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Bankside buskers asked to turn 180 degrees to curb noise nuisance

London SE1 website team

Southwark Council has revealed its cunning plan to cut complaints from Bankside residents about buskers causing a noise nuisance: ask the musicians to face the other way.

Bankside buskers asked to turn 180 degrees to curb noise nuisance
A 2017 image of a 'no busking' sign on Bankside

Borough & Bankside ward councillor David Noakes tabled a question for last week's council assembly meeting seeking an update on the council's efforts to address the long-standing concerns of residents living near the Thames Path whose lives are blighted by constant repetition of the same music.

Cllr Noakes asked: "When is the cabinet going to consider the recommendations submitted by the Bankside Busking Working Group last year?

"When will they adopt and implement a solution that protects the amenity of local residents and reduces problematic and nuisance busking?"

Cllr Catherine Rose, cabinet member for leisure, environment and roads, said that a 2018 study by the council had found that "the vast majority of the complaints of busking noise were from a very small number of households with 73 per cent of complaints coming from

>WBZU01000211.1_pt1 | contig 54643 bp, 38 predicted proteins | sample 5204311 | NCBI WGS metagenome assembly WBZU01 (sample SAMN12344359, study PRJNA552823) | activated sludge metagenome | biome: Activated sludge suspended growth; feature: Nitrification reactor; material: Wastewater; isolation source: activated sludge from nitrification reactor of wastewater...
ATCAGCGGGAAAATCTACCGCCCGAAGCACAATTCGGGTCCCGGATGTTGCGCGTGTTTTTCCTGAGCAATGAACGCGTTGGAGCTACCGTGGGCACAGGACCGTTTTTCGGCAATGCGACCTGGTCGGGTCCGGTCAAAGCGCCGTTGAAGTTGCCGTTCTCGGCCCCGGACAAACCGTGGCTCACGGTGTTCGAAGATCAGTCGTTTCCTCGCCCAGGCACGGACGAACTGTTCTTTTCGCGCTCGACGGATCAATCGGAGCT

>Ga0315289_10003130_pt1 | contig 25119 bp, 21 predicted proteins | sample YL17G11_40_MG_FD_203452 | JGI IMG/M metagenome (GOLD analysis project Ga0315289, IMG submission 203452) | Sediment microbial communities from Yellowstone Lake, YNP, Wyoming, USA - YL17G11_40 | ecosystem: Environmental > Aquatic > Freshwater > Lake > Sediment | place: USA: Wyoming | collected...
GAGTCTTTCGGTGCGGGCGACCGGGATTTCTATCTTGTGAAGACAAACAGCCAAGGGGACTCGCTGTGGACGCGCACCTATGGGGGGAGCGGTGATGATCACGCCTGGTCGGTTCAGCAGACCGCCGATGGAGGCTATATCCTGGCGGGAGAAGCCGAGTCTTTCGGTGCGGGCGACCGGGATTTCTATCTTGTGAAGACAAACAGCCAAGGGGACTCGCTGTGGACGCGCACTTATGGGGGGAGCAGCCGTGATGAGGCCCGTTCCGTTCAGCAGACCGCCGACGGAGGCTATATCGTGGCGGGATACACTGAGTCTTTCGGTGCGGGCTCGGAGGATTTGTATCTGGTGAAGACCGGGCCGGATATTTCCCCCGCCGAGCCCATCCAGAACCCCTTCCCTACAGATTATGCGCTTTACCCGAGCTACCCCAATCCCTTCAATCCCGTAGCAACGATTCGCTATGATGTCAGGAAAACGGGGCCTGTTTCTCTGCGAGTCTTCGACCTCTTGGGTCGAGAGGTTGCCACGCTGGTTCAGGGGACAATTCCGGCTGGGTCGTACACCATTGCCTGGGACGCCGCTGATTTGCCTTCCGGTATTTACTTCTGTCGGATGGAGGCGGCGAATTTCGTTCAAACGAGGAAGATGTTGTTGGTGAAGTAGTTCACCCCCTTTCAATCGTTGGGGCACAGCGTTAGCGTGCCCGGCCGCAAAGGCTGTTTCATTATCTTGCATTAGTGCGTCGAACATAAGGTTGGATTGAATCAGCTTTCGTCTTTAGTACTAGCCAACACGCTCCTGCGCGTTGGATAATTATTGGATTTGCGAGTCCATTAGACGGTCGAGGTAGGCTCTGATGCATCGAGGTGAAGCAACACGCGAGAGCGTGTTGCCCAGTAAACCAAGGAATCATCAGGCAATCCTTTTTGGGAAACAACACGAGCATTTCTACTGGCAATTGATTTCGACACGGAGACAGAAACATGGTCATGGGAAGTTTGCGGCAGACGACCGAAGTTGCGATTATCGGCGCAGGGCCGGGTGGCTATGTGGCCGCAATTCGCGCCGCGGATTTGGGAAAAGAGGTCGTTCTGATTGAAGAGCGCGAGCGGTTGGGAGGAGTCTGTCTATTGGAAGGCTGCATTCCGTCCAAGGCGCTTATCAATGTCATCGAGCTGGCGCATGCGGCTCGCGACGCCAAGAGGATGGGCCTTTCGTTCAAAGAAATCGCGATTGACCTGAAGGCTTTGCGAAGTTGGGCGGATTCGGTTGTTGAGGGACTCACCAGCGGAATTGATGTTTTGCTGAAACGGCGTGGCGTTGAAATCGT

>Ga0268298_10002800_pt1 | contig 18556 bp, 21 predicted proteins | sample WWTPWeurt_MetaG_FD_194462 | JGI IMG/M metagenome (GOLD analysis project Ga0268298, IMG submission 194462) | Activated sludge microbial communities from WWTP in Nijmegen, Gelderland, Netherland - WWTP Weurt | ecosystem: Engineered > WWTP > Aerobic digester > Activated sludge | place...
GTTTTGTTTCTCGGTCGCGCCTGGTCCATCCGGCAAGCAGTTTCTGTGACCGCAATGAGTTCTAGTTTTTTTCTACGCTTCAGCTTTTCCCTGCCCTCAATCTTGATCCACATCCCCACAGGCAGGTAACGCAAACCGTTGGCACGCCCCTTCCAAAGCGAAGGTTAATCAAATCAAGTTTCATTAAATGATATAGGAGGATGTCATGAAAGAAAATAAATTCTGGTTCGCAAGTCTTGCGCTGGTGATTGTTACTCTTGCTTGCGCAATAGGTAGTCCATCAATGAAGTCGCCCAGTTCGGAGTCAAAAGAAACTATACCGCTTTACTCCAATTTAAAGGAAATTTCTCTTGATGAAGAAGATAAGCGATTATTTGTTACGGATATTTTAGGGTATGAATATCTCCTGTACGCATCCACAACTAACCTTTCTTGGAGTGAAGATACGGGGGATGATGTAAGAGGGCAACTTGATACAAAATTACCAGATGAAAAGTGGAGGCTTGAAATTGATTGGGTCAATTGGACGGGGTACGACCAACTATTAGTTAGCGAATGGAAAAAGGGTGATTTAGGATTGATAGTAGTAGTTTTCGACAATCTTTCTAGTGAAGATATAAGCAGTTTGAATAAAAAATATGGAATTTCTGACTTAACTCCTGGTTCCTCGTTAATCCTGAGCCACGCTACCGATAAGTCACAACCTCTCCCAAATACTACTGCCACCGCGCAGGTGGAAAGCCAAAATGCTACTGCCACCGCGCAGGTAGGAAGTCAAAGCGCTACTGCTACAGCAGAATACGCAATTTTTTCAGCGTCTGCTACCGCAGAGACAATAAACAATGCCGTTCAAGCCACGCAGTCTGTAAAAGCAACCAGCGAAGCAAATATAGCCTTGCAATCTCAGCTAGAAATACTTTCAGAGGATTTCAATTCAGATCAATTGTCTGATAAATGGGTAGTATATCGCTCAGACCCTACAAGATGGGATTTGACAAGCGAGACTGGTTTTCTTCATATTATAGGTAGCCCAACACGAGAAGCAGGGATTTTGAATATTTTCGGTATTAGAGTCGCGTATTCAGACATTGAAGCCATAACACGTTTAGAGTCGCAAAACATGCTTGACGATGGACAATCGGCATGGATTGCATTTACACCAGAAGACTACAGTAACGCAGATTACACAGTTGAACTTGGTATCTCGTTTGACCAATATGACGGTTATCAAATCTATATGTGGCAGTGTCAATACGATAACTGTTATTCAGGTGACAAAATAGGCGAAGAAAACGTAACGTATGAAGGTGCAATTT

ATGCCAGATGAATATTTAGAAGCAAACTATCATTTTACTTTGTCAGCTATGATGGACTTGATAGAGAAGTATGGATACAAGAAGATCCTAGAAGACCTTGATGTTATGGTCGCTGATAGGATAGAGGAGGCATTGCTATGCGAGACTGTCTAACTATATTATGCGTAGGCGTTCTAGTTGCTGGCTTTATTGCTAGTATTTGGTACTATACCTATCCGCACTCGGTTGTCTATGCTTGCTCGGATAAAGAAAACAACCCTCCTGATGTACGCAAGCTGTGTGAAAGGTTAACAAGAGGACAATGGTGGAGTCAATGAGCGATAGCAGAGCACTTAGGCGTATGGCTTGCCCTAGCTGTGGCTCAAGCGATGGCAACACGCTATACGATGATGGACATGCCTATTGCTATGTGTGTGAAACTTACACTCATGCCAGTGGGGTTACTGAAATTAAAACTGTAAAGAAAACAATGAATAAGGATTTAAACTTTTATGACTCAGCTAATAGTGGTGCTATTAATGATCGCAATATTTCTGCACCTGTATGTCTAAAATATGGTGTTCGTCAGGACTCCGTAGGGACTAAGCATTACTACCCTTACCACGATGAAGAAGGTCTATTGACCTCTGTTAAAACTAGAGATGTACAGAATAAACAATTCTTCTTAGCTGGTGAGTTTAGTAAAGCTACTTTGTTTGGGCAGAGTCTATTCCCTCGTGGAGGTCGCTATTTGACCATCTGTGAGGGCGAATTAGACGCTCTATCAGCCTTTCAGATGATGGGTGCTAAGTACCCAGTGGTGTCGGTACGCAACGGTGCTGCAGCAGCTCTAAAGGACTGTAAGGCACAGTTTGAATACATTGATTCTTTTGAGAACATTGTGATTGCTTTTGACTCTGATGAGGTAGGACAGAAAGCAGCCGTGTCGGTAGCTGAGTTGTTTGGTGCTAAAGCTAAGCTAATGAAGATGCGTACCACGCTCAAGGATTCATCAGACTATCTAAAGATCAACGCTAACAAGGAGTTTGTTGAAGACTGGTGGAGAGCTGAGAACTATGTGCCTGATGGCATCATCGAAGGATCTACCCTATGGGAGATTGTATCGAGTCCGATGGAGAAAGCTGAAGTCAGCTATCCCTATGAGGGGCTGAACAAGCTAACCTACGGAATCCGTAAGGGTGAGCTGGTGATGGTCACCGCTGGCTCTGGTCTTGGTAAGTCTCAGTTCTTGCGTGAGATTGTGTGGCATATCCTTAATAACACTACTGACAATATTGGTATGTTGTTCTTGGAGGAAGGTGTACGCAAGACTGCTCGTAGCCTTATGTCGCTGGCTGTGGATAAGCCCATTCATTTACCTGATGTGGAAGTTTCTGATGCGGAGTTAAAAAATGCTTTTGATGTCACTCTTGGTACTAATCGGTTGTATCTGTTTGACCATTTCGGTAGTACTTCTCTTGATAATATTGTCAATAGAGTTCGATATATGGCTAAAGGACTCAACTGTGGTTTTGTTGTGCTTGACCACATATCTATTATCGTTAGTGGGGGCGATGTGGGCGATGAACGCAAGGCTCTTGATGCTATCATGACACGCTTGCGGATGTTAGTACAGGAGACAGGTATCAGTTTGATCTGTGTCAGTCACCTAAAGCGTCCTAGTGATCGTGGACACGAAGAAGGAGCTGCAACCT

four individuals".

She added: "Noise officers who conducted the investigation assessed that the noise generated by buskers was not sufficiently loud or intrusive for enforcement action to be taken.

"Nevertheless, officers were keen to look at ways of alleviating any nuisance to
residents.

"Officers quickly identified that other factors such as reflected noise from buildings did impact on noise levels for local residents.

"This was particularly relevant as the majority of complaints were about the busking pitch outside the Tate Modern.

"The buskers using this pitch were asked to turn through 180 degrees and face the river. This resulted in a great reduction in complaints made to the council.

"Buskers continue to keep to this arrangement and complaints have remained much reduced.

"There have however been some complaints from residents in the City of London as the sound can travel across the Thames and is on occasion is audible on the north bank.

"There were other recommendations from the report including relocating the pitch at Tate Modern, revised signage along the river front and the production of a busking best practice leaflet to be distributed to buskers in the area.

"Although Bankside wardens continue to intervene and give advice to buskers, those members of the public experiencing noise nuisance are advised to contact the Southwark Noise and Nuisance Team.

"At present, the footfall in the area is reduced and although buskers are present the number and frequency is much reduced.

"Officers working weekends on COVID-19 compliance have been asked to visit the location and noise officers have also on occasion moved buskers along."

Cllr Rose said that the council hoped to do more work on busking in "early 2021" and in response to a supplementary question from Cllr Noakes, agreed to visit Bankside herself to examine the situation.

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